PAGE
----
Friday, October 26, 2007

Northern region

This morning I skipped drumming class to go on the internet. I've been pretty happy with that decision so far.

I had a really great time in the North. My camera is messed up (it won't take pictures), so I've stolen all of these from Emily via Facebook. I'm sure she'll understand.

In Yendi, we visited a witchcraft village, where accused witches are sent. It's a really cruel system- there are over 700 men and women who are exiled from their homes after people accuse them of killing people with magic, making women infertile, or for causing weather problems. These are not usually diviners or shamans, who have traditional powers, but rather people who are wrongfully accused of social disasters. It's society's way of placing blame and shunning undesireables. These are some of the women:

We were flooded by children at that particular village. At one point, I was carrying one on my back and one on my front, while another was carrying my purse. The little girl on my right (left?) knee was really funny.

On Saturday, we went to Mole National Park. It’s a beautiful drive visually, but physically, it was one of the worst roads I’ve ever been on. It’s pot-holed dirt road for 3 hours. Anyway, we went on a walking safari in the morning, complete with gum boots. Here’s Erica, Kristen, and me in our “great white explorer” pose:

Since it has been raining lately, most of the animals are deeper in the forest. They come out around January, when it gets hot and the water dries up. We trudged around for about an hour and a half, seeing gazelles, baboons, and the occasional pack of warthogs, but these things are not as exotic as *elephants*, *zebras (which don’t even live in the park)* and *lions*. We were despairing of seeing any big animals, until we started hiking back to the lodge. Suddenly, our guide stopped and told us to be quiet. An elephant! It was in a clump of trees and we couldn’t really see it, but then the guide started throwing things at it. This probably is not the wisest move, or the most friendly to the animal, but it worked. He moved around for a while, trumpeted, and then started moving towards us. All of a sudden, our guide (pictured here):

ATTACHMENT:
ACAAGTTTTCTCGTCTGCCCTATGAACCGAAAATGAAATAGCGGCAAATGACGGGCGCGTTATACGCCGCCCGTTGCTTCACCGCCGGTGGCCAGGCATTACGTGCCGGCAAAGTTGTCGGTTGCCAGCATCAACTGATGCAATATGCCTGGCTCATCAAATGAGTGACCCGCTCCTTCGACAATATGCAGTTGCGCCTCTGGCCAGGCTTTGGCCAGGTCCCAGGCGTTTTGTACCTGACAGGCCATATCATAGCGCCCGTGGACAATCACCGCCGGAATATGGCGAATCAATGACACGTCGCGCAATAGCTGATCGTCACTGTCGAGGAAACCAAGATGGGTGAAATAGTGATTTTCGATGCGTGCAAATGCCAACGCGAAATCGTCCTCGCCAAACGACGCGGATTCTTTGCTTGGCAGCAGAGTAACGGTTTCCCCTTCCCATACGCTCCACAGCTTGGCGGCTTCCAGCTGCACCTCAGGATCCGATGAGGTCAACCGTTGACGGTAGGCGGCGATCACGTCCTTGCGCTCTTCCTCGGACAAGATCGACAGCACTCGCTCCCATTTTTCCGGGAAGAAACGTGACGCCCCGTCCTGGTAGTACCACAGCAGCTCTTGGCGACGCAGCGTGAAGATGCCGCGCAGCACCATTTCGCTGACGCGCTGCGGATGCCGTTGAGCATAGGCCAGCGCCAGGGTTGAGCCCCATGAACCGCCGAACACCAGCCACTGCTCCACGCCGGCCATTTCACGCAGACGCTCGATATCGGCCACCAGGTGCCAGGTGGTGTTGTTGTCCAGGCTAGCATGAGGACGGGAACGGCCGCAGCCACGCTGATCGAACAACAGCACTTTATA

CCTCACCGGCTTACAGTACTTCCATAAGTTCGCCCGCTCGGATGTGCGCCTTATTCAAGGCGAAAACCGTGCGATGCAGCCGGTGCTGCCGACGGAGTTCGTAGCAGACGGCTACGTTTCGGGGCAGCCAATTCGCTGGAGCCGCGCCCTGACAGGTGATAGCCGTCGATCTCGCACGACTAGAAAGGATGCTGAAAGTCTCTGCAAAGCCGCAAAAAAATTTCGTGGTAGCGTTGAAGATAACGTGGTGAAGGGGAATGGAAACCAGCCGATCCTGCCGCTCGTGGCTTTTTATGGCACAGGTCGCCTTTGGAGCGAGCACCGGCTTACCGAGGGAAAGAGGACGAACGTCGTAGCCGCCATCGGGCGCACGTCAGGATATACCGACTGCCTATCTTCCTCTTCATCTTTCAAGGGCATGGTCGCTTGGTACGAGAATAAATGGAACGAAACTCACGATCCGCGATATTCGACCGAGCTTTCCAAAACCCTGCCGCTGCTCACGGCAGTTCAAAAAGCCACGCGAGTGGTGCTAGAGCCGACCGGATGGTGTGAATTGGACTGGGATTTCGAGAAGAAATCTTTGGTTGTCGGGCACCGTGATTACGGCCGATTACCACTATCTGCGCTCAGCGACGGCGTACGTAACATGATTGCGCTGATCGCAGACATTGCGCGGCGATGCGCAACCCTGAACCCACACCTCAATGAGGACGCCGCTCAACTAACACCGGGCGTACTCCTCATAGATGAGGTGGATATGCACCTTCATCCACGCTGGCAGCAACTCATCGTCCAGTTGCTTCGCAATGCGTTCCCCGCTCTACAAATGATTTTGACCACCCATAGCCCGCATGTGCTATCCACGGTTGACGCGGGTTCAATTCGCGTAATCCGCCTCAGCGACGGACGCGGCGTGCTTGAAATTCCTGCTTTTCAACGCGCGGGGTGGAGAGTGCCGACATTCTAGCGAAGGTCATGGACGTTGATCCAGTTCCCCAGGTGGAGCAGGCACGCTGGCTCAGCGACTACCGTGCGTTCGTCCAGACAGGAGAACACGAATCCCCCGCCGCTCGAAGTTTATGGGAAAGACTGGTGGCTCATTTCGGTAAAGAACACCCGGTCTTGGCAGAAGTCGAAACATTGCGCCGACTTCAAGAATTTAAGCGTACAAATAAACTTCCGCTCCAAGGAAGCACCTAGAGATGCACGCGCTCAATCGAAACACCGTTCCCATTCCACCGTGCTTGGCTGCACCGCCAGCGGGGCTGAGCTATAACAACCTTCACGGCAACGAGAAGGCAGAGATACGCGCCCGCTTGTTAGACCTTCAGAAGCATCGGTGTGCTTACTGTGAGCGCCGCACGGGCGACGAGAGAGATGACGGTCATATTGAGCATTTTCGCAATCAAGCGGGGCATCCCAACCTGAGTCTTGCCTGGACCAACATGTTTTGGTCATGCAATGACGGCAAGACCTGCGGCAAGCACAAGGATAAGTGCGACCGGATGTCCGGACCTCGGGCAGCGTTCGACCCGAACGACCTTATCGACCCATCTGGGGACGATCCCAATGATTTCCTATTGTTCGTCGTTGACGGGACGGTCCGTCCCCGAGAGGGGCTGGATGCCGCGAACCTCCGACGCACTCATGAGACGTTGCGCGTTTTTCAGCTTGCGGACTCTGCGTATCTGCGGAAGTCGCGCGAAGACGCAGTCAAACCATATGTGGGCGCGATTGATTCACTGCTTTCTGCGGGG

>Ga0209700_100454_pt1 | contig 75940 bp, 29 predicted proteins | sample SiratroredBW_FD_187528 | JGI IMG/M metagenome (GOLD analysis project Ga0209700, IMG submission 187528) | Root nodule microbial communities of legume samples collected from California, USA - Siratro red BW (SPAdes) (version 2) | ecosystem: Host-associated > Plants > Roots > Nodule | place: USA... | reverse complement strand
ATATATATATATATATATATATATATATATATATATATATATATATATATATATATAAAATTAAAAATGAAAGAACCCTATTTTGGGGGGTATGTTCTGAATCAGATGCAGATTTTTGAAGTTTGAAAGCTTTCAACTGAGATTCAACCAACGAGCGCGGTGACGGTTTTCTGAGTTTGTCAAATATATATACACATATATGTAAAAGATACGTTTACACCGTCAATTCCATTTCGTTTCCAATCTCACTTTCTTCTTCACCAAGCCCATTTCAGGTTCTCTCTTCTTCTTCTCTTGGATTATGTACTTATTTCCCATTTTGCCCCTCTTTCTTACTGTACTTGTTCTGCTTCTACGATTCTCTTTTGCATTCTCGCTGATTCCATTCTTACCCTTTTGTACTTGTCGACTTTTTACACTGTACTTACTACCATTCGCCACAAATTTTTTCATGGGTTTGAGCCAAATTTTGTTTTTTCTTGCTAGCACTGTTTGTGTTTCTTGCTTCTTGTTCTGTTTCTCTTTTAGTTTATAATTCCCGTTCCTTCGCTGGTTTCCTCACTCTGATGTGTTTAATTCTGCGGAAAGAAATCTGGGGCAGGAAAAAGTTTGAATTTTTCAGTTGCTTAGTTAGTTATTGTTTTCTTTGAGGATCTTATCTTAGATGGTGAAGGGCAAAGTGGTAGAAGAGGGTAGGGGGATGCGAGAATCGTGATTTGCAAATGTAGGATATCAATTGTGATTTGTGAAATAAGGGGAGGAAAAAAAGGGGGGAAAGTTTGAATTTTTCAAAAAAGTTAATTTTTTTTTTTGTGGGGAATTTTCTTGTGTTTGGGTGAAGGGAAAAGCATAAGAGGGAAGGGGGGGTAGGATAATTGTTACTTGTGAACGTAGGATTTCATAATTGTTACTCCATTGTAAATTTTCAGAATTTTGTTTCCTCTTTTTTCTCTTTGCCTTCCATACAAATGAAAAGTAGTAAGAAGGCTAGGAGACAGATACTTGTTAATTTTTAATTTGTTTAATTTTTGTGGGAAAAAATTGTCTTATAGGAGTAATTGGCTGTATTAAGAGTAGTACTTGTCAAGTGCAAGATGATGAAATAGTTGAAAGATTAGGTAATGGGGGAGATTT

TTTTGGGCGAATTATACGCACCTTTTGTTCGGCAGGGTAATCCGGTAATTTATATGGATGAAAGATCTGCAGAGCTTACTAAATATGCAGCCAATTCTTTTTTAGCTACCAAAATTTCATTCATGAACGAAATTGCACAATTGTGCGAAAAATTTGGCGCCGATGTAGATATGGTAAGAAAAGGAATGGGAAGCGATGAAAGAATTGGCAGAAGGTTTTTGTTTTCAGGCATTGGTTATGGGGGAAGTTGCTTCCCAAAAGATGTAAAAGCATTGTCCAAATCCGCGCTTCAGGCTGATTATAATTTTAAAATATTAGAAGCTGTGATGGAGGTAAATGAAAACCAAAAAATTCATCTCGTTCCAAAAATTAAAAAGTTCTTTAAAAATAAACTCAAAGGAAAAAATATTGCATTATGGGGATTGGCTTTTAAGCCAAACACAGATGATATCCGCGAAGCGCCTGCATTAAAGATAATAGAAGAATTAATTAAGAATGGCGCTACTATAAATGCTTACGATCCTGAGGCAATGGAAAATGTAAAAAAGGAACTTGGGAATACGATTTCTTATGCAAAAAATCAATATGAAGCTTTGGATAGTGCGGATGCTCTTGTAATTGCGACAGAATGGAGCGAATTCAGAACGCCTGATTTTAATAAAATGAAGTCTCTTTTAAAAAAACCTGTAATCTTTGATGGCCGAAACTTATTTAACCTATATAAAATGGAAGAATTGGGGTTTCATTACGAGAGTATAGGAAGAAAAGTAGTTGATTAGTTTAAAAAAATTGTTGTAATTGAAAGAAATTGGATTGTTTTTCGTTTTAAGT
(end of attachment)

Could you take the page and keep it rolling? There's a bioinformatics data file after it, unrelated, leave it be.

said “Go! Go! Move that way! Run faster!” And the elephant started running (or maybe loping would be a better word) towards our general direction. We moved out of its way, and then it trampled a tree and charged a pack of warthogs.

All in all, it was an exciting trip.

Today we are going to Cape Coast. That was where many of Ghana's slaves were shipped from, so I suspect that it will be an emotional trip. I'll keep you updated.

1 comment:

Anonymous said...

Keep the stories coming! What great adventures you are having. We love reading about elephants, children, and your thoughts about it all! Yea Audrey! See you soon! M&D